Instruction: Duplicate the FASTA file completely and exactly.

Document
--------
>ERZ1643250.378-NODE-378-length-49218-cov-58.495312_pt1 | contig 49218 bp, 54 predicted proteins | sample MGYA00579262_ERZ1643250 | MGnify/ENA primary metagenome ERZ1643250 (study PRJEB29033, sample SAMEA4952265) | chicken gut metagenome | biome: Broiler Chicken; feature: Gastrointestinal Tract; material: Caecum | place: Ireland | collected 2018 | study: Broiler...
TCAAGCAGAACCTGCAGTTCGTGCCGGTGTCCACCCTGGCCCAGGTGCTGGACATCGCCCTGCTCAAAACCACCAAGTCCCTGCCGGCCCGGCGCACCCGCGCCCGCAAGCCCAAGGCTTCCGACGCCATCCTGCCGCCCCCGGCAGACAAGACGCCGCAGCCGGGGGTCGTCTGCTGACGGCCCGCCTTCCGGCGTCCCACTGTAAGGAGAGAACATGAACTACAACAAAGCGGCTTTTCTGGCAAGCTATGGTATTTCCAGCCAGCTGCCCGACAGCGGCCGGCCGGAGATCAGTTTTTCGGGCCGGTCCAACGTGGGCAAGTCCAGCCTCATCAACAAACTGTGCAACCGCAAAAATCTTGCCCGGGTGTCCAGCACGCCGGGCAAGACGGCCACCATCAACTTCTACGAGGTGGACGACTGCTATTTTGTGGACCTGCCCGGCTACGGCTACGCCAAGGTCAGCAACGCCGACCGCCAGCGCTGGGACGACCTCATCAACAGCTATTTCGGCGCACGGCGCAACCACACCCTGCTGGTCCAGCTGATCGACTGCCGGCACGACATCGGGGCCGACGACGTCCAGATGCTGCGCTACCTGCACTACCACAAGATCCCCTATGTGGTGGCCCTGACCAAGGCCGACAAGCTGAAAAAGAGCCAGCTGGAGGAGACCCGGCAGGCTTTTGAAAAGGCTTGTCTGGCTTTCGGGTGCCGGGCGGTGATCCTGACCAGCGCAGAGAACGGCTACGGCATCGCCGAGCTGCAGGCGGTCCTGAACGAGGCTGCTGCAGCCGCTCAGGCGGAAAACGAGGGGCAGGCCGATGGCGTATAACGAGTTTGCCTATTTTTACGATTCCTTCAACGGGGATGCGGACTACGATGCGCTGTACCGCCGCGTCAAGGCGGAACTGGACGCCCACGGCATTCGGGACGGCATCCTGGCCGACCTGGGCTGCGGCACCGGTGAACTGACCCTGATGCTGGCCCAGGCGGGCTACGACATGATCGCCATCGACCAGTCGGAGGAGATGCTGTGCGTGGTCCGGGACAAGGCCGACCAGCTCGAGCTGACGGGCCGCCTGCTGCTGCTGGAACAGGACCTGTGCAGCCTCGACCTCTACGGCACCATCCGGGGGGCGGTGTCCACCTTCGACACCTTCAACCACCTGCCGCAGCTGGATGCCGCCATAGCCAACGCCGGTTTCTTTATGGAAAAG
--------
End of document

>ERZ1643250.378-NODE-378-length-49218-cov-58.495312_pt1 | contig 49218 bp, 54 predicted proteins | sample MGYA00579262_ERZ1643250 | MGnify/ENA primary metagenome ERZ1643250 (study PRJEB29033, sample SAMEA4952265) | chicken gut metagenome | biome: Broiler Chicken; feature: Gastrointestinal Tract; material: Caecum | place: Ireland | collected 2018 | study: Broiler...
TCAAGCAGAACCTGCAGTTCGTGCCGGTGTCCACCCTGGCCCAGGTGCTGGACATCGCCCTGCTCAAAACCACCAAGTCCCTGCCGGCCCGGCGCACCCGCGCCCGCAAGCCCAAGGCTTCCGACGCCATCCTGCCGCCCCCGGCAGACAAGACGCCGCAGCCGGGGGTCGTCTGCTGACGGCCCGCCTTCCGGCGTCCCACTGTAAGGAGAGAACATGAACTACAACAAAGCGGCTTTTCTGGCAAGCTATGGTATTTCCAGCCAGCTGCCCGACAGCGGCCGGCCGGAGATCAGTTTTTCGGGCCGGTCCAACGTGGGCAAGTCCAGCCTCATCAACAAACTGTGCAACCGCAAAAATCTTGCCCGGGTGTCCAGCACGCCGGGCAAGACGGCCACCATCAACTTCTACGAGGTGGACGACTGCTATTTTGTGGACCTGCCCGGCTACGGCTACGCCAAGGTCAGCAACGCCGACCGCCAGCGCTGGGACGACCTCATCAACAGCTATTTCGGCGCACGGCGCAACCACACCCTGCTGGTCCAGCTGATCGACTGCCGGCACGACATCGGGGCCGACGACGTCCAGATGCTGCGCTACCTGCACTACCACAAGATCCCCTATGTGGTGGCCCTGACCAAGGCCGACAAGCTGAAAAAGAGCCAGCTGGAGGAGACCCGGCAGGCTTTTGAAAAGGCTTGTCTGGCTTTCGGGTGCCGGGCGGTGATCCTGACCAGCGCAGAGAACGGCTACGGCATCGCCGAGCTGCAGGCGGTCCTGAACGAGGCTGCTGCAGCCGCTCAGGCGGAAAACGAGGGGCAGGCCGATGGCGTATAACGAGTTTGCCTATTTTTACGATTCCTTCAACGGGGATGCGGACTACGATGCGCTGTACCGCCGCGTCAAGGCGGAACTGGACGCCCACGGCATTCGGGACGGCATCCTGGCCGACCTGGGCTGCGGCACCGGTGAACTGACCCTGATGCTGGCCCAGGCGGGCTACGACATGATCGCCATCGACCAGTCGGAGGAGATGCTGTGCGTGGTCCGGGACAAGGCCGACCAGCTCGAGCTGACGGGCCGCCTGCTGCTGCTGGAACAGGACCTGTGCAGCCTCGACCTCTACGGCACCATCCGGGGGGCGGTGTCCACCTTCGACACCTTCAACCACCTGCCGCAGCTGGATGCCGCCATAGCCAACGCCGGTTTCTTTATGGAAAAG